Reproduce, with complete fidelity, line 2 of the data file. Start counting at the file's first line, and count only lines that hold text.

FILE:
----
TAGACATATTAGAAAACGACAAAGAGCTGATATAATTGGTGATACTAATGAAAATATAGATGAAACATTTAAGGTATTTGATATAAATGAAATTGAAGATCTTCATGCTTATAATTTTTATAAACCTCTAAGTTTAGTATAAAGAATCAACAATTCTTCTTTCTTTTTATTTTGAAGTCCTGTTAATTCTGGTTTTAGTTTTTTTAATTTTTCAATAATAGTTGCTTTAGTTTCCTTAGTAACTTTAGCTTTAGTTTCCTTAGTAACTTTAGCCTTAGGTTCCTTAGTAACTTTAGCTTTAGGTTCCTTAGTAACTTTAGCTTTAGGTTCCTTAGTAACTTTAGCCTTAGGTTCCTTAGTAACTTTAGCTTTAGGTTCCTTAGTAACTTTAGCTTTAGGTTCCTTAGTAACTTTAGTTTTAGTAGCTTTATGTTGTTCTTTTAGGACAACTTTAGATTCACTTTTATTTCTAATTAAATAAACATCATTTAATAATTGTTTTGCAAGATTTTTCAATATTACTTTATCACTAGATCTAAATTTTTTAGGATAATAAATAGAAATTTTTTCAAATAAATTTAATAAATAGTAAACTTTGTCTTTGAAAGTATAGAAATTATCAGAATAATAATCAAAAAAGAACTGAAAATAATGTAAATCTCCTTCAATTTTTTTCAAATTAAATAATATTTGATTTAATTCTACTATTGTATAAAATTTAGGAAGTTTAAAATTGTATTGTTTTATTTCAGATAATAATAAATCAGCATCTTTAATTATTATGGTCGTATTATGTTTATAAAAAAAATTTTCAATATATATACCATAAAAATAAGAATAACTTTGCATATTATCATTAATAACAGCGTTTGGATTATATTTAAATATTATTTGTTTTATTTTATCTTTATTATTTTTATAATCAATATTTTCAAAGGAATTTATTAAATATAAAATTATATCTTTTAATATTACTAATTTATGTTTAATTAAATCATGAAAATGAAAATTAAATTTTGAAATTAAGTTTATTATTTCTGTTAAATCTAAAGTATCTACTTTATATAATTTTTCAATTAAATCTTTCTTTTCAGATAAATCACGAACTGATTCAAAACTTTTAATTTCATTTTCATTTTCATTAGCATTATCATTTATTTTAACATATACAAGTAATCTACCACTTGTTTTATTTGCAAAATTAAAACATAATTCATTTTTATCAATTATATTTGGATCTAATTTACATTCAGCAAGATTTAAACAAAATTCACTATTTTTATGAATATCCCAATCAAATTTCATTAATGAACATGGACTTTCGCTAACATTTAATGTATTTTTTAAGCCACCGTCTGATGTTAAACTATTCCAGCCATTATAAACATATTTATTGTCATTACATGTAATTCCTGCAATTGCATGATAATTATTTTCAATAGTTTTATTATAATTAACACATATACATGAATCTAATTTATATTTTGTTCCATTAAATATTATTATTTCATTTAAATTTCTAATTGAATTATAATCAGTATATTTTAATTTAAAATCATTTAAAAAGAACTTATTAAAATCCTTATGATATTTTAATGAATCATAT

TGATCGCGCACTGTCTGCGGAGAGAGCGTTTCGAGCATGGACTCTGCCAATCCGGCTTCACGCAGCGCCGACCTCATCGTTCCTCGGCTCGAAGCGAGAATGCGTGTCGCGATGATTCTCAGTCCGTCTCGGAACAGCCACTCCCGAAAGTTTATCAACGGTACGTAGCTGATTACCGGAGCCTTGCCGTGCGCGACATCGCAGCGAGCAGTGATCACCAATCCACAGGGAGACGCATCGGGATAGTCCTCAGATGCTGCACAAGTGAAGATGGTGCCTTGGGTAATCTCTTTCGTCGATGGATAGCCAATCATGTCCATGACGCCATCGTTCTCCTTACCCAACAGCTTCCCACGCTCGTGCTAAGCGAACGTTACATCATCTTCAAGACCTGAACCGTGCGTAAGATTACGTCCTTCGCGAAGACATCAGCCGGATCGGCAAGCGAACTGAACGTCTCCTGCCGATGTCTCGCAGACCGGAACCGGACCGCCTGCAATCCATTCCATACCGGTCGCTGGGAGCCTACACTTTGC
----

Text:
TGATCGCGCACTGTCTGCGGAGAGAGCGTTTCGAGCATGGACTCTGCCAATCCGGCTTCACGCAGCGCCGACCTCATCGTTCCTCGGCTCGAAGCGAGAATGCGTGTCGCGATGATTCTCAGTCCGTCTCGGAACAGCCACTCCCGAAAGTTTATCAACGGTACGTAGCTGATTACCGGAGCCTTGCCGTGCGCGACATCGCAGCGAGCAGTGATCACCAATCCACAGGGAGACGCATCGGGATAGTCCTCAGATGCTGCACAAGTGAAGATGGTGCCTTGGGTAATCTCTTTCGTCGATGGATAGCCAATCATGTCCATGACGCCATCGTTCTCCTTACCCAACAGCTTCCCACGCTCGTGCTAAGCGAACGTTACATCATCTTCAAGACCTGAACCGTGCGTAAGATTACGTCCTTCGCGAAGACATCAGCCGGATCGGCAAGCGAACTGAACGTCTCCTGCCGATGTCTCGCAGACCGGAACCGGACCGCCTGCAATCCATTCCATACCGGTCGCTGGGAGCCTACACTTTGC